Richard W. Peterson is a man with superb recall of the events of 5 decades ago. Then a captain and flight leader, he was well on his way to becoming one of the Group's top aces. Peterson was Greenhouse 30 as mentioned in the 65th Fighter Wing history, as quoted above. He had lost his wingman and the rest of his squadron during the big scrap with the 75 enemy aircraft. After chasing and losing a FW 190 in the clouds, and ending up on the deck near Liepzig, he shot up a few locomotives and then headed for home alone:

"I was almost to the Zuider Zee when I heard O'Brien call, and ask if I could pick up Foy who had a runaway prop. I called Foy and asked his position and he responded that he was hear Leipzig at 11,000 feet with a prop stuck in low pitch. Though I was low on fuel, I headed back to find him."

"I spotted this lonesome looking single-engine aircraft barely cruising along at about 180 mph with red and yellow checkerboard nose. It was Foy. He appreciated the company as we exchanged greetings, but what he didn't know was that the side of his aircraft was covered with black oil - obviously from a leaking prop seal. Foy had no prop control and he was stuck with the prop in low pitch. I didn't comment on the fact that he was losing oil because I wanted him to relax and stay with the plane at least to the Channel. I kept reassuring him that we would make it home. He said that he was not about to go into the channel since he had already been there once before. I coaxed him to hang in there and we would make it home as we cruised about 4 or 5 miles away and parallel with the bomber stream."

While keeping an eye open for any enemy aircraft, I spotted a formation of Me 109s that cruised toward the bomber stream and just below at about 1,000 feet. Gawdalmighty, I was so tempted to go after them, but Foy was too vulnerable. I rolled over as if to Split S after them and the four scattered like a covey of quail and I completed my roll back to Foy. The day was bright and clear and we were able to stay north of the major flak trap cities like Hanover.

As we approached the Zuider Zee, I had been giving Foy geography lessons along our trip, so in case he had to bail out, he would at least have some idea of key landmarks. Foy did not have a map accessible to him for some reason. I had a panic thought, which I quickly dismissed, what if Foy had to bail and he ended up in the Zuider Zee - cold water and still in enemy territory. We crossed out of Holland and over the Channel. I reminded Foy to switch his radio to B channel so we could both be on Air/Sea/Rescue. I radioed a fix so we could be followed something to the effect - "MAYDAY,MAYDAY, MAYDAY, Greenhouse 30 here with a crippled aircraft." ASR came back loud and clear. "Roger, we have you and we're on the way." It was a great relief to hear that reassuring English feminine voice!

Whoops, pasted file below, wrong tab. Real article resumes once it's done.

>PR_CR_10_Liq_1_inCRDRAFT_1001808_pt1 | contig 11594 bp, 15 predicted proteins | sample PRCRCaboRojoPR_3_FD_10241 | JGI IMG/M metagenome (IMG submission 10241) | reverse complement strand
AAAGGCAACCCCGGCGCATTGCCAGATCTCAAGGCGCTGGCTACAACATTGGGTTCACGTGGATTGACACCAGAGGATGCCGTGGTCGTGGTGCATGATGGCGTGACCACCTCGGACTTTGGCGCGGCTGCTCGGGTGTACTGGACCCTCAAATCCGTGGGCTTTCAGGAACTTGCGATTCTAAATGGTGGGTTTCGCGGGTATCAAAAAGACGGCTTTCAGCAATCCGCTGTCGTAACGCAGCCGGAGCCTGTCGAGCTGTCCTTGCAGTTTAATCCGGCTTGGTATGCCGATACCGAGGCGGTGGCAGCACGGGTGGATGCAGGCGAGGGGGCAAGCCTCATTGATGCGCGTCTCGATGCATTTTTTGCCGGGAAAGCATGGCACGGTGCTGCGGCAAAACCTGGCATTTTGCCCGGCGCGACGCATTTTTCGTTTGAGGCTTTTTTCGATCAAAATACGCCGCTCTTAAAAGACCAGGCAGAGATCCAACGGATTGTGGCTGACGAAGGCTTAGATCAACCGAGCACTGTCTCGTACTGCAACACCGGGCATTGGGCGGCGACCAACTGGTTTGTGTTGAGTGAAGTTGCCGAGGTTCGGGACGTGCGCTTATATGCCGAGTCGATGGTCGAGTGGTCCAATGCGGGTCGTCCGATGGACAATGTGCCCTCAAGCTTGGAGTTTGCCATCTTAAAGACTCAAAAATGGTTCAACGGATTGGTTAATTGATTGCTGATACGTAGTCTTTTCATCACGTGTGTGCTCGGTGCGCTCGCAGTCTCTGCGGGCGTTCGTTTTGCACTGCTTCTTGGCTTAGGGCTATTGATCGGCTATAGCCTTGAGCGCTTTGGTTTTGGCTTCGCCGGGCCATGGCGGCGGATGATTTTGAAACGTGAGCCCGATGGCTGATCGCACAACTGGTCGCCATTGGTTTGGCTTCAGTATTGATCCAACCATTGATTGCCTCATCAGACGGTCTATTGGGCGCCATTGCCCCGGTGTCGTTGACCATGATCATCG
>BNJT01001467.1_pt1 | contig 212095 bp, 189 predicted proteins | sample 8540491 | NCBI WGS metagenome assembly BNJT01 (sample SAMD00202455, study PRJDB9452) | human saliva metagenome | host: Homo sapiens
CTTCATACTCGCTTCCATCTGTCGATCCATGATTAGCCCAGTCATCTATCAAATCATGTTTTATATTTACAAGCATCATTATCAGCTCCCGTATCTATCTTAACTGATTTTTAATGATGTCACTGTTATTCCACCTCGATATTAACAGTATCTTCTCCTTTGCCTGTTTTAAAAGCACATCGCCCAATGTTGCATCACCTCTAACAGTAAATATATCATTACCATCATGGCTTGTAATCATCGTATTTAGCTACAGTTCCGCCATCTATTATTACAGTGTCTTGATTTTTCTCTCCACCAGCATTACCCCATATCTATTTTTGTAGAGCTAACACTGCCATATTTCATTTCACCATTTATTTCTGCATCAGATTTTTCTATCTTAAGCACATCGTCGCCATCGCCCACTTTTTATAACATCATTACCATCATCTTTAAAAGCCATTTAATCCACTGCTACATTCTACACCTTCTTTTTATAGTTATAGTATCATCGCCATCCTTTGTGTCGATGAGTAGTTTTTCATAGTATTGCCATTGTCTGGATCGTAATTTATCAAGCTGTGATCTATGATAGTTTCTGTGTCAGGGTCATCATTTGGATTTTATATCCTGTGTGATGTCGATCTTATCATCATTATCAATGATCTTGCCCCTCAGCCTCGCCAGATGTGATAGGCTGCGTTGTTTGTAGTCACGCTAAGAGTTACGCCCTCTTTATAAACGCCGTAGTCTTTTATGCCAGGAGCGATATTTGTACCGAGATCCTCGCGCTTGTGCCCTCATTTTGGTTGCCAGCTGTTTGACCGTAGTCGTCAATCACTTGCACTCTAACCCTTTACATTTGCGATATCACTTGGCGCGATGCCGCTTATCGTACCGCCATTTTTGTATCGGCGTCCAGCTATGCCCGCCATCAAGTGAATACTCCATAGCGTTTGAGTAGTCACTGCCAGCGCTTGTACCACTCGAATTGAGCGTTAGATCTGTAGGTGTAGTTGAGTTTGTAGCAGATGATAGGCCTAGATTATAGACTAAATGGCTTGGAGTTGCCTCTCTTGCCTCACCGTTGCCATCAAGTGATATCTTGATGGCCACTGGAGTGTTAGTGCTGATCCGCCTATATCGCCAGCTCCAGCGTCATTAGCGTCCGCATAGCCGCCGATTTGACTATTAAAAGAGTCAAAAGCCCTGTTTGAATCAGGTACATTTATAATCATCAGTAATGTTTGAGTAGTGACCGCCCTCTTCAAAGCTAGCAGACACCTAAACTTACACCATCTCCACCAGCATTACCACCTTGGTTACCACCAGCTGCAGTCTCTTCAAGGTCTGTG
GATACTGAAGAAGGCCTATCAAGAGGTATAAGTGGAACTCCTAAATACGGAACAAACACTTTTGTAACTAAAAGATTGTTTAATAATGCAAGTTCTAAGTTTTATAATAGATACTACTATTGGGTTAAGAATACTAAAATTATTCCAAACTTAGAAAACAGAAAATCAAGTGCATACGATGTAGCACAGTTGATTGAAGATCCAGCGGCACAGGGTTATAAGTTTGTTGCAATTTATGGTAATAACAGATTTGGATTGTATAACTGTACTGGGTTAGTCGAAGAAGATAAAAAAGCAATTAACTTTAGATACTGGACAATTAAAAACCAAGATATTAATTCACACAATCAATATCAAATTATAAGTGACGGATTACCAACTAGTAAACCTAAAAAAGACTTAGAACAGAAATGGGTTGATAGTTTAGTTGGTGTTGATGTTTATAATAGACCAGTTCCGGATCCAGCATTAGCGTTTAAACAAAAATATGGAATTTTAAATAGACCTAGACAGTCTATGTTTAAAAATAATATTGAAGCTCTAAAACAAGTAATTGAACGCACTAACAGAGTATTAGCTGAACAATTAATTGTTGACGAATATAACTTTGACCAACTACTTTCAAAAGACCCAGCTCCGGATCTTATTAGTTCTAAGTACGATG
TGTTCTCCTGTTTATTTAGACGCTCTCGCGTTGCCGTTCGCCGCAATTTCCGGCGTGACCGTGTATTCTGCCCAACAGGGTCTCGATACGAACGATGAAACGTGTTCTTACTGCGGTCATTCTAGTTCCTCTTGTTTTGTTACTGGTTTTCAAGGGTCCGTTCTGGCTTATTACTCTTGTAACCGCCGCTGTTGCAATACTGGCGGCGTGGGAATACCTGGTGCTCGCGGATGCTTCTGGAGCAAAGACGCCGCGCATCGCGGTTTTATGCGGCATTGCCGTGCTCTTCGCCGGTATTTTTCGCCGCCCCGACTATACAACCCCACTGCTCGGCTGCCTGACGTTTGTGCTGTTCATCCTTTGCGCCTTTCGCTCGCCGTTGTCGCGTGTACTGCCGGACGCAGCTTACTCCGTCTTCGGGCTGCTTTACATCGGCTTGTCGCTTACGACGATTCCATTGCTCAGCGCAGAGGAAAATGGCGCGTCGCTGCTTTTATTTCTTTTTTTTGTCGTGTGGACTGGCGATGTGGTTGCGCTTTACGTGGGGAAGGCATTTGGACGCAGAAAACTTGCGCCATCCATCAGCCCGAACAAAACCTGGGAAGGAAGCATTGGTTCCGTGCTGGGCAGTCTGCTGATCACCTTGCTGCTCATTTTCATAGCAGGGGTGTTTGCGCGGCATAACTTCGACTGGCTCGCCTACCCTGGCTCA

Shortly, Foy radioed that it was starting to get hot in the cockpit, and I tried to reassure him that it looked like he was in good shape. He said, "to hell with this, I smell smoke and I'm getting out." We were at about 1,000 feet and Foy pulled the canopy, rolled over and dropped out like he had done it before - which of course he had. Half way down to the water, Foy's plane caught fire and blew!

Foy's chute popped open and I buzzed him - so close that I almost dumped his chute. Foy was frantically trying to light a cigarette before he hit the water and his cigarettes would be wet. He got into his dinghy in record time and I buzzed him and pulled straight up so ASR cold possibly see his location. I could see a launch making waves in our direction and ASR acknowledged seeing our position. Foy would be picked up in about 15 or 20 minutes.

I was at about 8,000 feet and headed home. I checked my fuel and found all gauges showed empty as I headed down-hill with a prop at high pitch and a leaned mixture, thinking that it would be just my luck to end up in the Channel with Foy. Fortunately with our base located on the Channel coast, I could now see Leiston and headed straight in on runway 24. I landed, my engine cut out and I could not taxi to my hardstand - I was out of fuel! I took a deep breath and headed for a tall cool one at the club. Another day another dollar."

As Peterson relates, Foy was in the water only a short time, bailing out at 1331 and picked up at 1405 by HSL, call sign Seagull 46. This was boat #2551 out of the station a Great Yarmouth.

On the 29th of June, Seagull 46, the same vessel that had rescued Foy, was on station about 60 miles east of Great Yarmouth and at 1135 hours responded to imminent ditching of a 390th Bomb Group B-17. A few minutes later, fighters of the 479th, 78th, 355th and 359th fighter Groups, all called MAYDAY's for the B-17 crew. With one of the fighters as a guide, Seagull 46 picked up the crew 3 hours later.

Contact with the HSL was then lost for about an hour, until fighters found it wrecked and burning, with many men in dinghies. Other HSLs soon arrived and picked up eight men of the B-17 crew and 13 crewmen of Seagull 46, who reported that thy had been strafed by a Ju 88 which made one firing pass from astern. Flight Lieutenant George Lindsay, it's coxswain, and several crewmen were killed. They had rescued Foy and many other airmen down at sea, and how they were lost. It was a dangerous business.

Major Robert Foy's ability to survive deserted him in the postwar years. He was killed in the crash of a B-25, in which he was only a passenger.

Next Chapter